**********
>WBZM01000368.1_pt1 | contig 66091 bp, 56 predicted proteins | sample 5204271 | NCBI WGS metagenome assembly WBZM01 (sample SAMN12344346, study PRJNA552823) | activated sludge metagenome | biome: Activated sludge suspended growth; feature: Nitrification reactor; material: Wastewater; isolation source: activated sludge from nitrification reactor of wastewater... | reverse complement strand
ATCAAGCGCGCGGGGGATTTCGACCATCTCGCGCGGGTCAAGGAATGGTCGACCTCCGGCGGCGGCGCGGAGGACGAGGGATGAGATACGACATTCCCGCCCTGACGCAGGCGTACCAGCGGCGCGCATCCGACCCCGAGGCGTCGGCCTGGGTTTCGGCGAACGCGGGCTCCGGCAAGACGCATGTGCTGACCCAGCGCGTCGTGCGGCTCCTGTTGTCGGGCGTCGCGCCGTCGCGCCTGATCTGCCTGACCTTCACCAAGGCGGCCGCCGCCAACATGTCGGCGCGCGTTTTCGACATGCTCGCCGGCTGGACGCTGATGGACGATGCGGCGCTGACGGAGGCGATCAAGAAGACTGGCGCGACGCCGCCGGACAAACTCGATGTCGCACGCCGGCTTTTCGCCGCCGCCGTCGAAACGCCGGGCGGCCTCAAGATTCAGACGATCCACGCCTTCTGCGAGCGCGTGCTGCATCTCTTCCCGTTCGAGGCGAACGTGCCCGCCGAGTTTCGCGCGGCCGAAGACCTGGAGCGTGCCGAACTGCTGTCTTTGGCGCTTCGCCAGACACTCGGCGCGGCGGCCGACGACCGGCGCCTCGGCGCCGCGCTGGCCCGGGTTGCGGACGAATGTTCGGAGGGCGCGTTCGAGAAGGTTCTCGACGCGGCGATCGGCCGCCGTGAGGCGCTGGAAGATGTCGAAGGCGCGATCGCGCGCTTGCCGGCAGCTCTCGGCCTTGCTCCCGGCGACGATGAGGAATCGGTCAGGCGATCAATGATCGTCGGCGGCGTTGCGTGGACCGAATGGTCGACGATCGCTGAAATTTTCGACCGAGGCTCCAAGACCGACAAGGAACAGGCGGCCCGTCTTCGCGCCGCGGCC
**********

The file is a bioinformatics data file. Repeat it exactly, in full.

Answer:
>WBZM01000368.1_pt1 | contig 66091 bp, 56 predicted proteins | sample 5204271 | NCBI WGS metagenome assembly WBZM01 (sample SAMN12344346, study PRJNA552823) | activated sludge metagenome | biome: Activated sludge suspended growth; feature: Nitrification reactor; material: Wastewater; isolation source: activated sludge from nitrification reactor of wastewater... | reverse complement strand
ATCAAGCGCGCGGGGGATTTCGACCATCTCGCGCGGGTCAAGGAATGGTCGACCTCCGGCGGCGGCGCGGAGGACGAGGGATGAGATACGACATTCCCGCCCTGACGCAGGCGTACCAGCGGCGCGCATCCGACCCCGAGGCGTCGGCCTGGGTTTCGGCGAACGCGGGCTCCGGCAAGACGCATGTGCTGACCCAGCGCGTCGTGCGGCTCCTGTTGTCGGGCGTCGCGCCGTCGCGCCTGATCTGCCTGACCTTCACCAAGGCGGCCGCCGCCAACATGTCGGCGCGCGTTTTCGACATGCTCGCCGGCTGGACGCTGATGGACGATGCGGCGCTGACGGAGGCGATCAAGAAGACTGGCGCGACGCCGCCGGACAAACTCGATGTCGCACGCCGGCTTTTCGCCGCCGCCGTCGAAACGCCGGGCGGCCTCAAGATTCAGACGATCCACGCCTTCTGCGAGCGCGTGCTGCATCTCTTCCCGTTCGAGGCGAACGTGCCCGCCGAGTTTCGCGCGGCCGAAGACCTGGAGCGTGCCGAACTGCTGTCTTTGGCGCTTCGCCAGACACTCGGCGCGGCGGCCGACGACCGGCGCCTCGGCGCCGCGCTGGCCCGGGTTGCGGACGAATGTTCGGAGGGCGCGTTCGAGAAGGTTCTCGACGCGGCGATCGGCCGCCGTGAGGCGCTGGAAGATGTCGAAGGCGCGATCGCGCGCTTGCCGGCAGCTCTCGGCCTTGCTCCCGGCGACGATGAGGAATCGGTCAGGCGATCAATGATCGTCGGCGGCGTTGCGTGGACCGAATGGTCGACGATCGCTGAAATTTTCGACCGAGGCTCCAAGACCGACAAGGAACAGGCGGCCCGTCTTCGCGCCGCGGCC